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Undergraduate Financial Aid

Undergraduate Financial Aid

Information for Dual-Degree Students

Students enrolled in an approved dual undergraduate/graduate degree program are able to receive a bachelor's degree and a master's degree within a shorter time period than it would take to earn the two degrees separately.

Financial Aid Implications

  • Undergraduate Aid: As a dual-degree student, you are considered an undergraduate during the first four years of your program, and you should file your FAFSA and CSS Profile as such. You are eligible to receive your undergraduate scholarships and grants for those four years as well.
    • Institutional Aid: The Financial Aid office expects first-time, first-year undergraduate students to be eligible for consideration for institutional merit or need-based undergraduate financial aid for a maximum of four academic years from the point of initial enrollment (excluding summer and interterm periods), or until the student earns the bachelor's degree, whichever comes first. For institutional aid eligibility for dual degree students the university defines four academic years as up to 12 quarters of fall, winter, spring enrollment. Students who receive any amount of credit in a quarter are considered to be enrolled. If a student is not receiving aid in one or more of those enrolled quarters, the timeline for 12 quarters of aid eligibility continues.
    • Federal Aid: For federal aid purposes dual degree students automatically become graduate students in the next enrollment period after attaining 198 hours of earned or accepted credit. Any dual degree student who has completed their undergraduate degree requirements is considered a graduate student regardless of the number of quarters of prior enrollment.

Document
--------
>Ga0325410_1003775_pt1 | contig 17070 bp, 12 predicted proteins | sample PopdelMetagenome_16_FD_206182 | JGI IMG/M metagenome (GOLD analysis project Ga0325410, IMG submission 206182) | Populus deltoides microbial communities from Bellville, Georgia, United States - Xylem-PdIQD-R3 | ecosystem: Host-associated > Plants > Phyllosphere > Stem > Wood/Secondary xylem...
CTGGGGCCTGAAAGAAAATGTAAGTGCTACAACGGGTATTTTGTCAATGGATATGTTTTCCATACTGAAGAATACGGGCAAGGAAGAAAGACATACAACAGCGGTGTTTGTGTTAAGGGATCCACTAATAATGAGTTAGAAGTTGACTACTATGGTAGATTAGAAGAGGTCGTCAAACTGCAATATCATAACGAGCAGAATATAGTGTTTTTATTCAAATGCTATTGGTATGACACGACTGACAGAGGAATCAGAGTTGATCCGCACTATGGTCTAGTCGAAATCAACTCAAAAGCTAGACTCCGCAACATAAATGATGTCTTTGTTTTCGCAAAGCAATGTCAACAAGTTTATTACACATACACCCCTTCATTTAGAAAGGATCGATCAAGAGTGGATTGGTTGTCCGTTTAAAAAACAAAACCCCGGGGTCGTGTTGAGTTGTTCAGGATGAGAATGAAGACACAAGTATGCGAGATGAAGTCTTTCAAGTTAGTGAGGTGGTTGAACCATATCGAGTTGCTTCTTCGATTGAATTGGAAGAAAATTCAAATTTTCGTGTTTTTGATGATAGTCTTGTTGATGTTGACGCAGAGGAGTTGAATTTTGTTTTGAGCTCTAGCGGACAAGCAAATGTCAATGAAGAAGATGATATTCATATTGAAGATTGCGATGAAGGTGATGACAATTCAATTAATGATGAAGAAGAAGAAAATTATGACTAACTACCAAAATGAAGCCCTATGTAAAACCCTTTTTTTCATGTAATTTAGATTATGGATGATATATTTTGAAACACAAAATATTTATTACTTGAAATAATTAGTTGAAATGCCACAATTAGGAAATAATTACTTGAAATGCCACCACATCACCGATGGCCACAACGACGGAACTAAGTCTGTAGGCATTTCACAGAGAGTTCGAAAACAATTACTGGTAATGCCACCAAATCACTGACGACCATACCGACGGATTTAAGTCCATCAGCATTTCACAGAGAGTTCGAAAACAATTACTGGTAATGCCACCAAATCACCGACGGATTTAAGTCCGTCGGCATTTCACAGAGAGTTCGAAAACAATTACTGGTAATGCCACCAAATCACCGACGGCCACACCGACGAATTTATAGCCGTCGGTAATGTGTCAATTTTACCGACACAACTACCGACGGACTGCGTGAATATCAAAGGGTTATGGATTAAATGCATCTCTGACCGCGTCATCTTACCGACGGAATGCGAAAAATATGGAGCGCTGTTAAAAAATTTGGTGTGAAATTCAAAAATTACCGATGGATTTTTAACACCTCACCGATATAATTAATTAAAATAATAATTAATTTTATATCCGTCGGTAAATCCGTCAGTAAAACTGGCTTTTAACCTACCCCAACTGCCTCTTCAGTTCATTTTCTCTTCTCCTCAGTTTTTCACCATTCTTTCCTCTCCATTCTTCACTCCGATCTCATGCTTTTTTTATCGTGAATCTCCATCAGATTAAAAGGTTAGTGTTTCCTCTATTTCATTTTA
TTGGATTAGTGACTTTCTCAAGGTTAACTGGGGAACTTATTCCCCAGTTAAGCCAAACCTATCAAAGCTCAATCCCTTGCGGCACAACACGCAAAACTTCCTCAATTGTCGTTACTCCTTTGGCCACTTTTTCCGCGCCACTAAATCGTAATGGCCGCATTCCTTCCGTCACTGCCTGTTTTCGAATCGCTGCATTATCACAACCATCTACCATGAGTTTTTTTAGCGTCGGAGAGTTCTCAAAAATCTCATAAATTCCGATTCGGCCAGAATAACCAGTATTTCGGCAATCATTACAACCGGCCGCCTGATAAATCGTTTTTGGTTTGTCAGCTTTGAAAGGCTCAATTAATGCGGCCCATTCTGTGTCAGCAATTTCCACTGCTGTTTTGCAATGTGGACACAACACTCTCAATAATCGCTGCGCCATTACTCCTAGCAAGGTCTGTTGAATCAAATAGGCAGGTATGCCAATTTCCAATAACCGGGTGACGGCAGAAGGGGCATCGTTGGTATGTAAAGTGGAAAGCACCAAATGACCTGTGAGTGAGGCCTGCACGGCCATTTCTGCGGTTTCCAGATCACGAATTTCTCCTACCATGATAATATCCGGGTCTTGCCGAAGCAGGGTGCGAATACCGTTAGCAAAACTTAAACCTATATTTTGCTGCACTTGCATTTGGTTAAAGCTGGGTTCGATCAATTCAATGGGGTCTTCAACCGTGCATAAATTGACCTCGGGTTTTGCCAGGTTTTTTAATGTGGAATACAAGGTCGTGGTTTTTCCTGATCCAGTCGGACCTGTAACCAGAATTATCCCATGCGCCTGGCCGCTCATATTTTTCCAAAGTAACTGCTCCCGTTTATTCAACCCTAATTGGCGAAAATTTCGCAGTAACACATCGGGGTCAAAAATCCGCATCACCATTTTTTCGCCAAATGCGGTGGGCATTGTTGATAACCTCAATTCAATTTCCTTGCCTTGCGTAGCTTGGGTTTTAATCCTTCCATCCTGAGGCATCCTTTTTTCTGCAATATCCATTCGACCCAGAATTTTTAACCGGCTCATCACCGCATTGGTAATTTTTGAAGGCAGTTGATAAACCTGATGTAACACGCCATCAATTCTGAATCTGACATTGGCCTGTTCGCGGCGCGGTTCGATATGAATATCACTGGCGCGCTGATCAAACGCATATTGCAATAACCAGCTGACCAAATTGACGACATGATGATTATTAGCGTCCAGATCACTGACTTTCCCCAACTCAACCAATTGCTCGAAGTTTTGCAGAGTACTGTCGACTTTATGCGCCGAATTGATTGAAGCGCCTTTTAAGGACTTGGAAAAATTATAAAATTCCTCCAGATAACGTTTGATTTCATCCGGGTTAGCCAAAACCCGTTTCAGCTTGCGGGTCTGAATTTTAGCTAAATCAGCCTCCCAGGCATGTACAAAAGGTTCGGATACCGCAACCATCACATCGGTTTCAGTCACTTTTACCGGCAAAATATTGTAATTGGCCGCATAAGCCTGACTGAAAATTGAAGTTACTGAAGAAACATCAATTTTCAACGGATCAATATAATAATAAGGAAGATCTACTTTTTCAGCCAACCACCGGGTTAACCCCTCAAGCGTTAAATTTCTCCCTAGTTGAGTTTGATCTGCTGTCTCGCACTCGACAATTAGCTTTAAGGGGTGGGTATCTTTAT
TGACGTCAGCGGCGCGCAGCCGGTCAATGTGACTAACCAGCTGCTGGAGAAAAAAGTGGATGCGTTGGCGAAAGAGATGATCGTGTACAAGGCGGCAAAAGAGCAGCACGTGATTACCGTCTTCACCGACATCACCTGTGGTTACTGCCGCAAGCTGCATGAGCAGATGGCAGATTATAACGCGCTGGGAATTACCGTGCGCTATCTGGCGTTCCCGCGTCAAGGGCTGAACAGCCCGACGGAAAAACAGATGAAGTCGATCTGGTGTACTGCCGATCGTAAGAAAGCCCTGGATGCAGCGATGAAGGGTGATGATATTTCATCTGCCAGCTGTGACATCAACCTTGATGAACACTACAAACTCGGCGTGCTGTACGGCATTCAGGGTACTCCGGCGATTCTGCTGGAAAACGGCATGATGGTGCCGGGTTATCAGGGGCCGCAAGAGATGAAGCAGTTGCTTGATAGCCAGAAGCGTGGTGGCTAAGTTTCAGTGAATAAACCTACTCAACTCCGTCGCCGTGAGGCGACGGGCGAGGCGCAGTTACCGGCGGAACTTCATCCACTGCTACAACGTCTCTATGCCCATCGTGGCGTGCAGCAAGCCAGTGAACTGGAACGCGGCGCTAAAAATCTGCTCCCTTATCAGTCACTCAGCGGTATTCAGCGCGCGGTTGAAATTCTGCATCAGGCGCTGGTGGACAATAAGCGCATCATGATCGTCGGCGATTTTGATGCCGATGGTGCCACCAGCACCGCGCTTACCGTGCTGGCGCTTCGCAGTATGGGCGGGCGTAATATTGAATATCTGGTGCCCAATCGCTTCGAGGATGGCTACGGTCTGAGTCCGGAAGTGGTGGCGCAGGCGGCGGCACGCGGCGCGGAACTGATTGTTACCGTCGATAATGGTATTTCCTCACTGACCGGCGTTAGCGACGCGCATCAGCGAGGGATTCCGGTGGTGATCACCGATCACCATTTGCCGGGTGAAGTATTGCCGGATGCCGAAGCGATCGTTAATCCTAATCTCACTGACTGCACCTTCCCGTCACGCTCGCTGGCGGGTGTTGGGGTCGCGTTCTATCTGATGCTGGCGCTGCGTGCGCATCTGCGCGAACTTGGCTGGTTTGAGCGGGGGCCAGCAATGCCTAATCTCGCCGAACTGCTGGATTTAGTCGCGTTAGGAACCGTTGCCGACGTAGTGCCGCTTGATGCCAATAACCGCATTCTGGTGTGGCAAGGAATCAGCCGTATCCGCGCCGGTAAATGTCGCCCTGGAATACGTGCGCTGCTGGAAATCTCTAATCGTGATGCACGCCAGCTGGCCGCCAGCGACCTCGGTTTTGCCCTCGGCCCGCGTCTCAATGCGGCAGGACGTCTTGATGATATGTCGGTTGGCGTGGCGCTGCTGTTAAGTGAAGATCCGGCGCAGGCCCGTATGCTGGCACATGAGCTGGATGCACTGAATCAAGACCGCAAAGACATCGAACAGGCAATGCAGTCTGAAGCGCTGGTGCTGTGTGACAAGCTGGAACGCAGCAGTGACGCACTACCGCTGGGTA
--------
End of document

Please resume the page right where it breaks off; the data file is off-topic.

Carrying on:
• Graduate Aid: Students enrolled in dual degree programs are considered graduate students for federal financial aid purposes after attaining 198 credit hours, even if the student has not met the undergraduate degree requirements. Federal regulations do not allow students in dual degree programs who have completed four academic years (defined as 198 credit hours) to continue to receive undergraduate federal aid. Students in the law school dual degree program are aided as graduate students after three undergraduate academic years (149 hours for federal aid purposes). You should file your FAFSA as a graduate student (no CSS Profile is needed), and contact your graduate program about any merit-based aid they have available. Federal loan eligibility will increase for most students because of the higher graduate student borrowing maximum.
  • Exceptions:
    • Students in the 6-year Bachelors/JD Program with the Sturm College of Law are considered an undergraduate student during the first three years of the program, and are then considered a graduate student during years 4-6.
    • Boettcher and Daniels Fund scholars are eligible to have their tuition covered through the fifth year of a dual-degree program.

If you have specific questions about how your financial aid may be affected, please contact our office.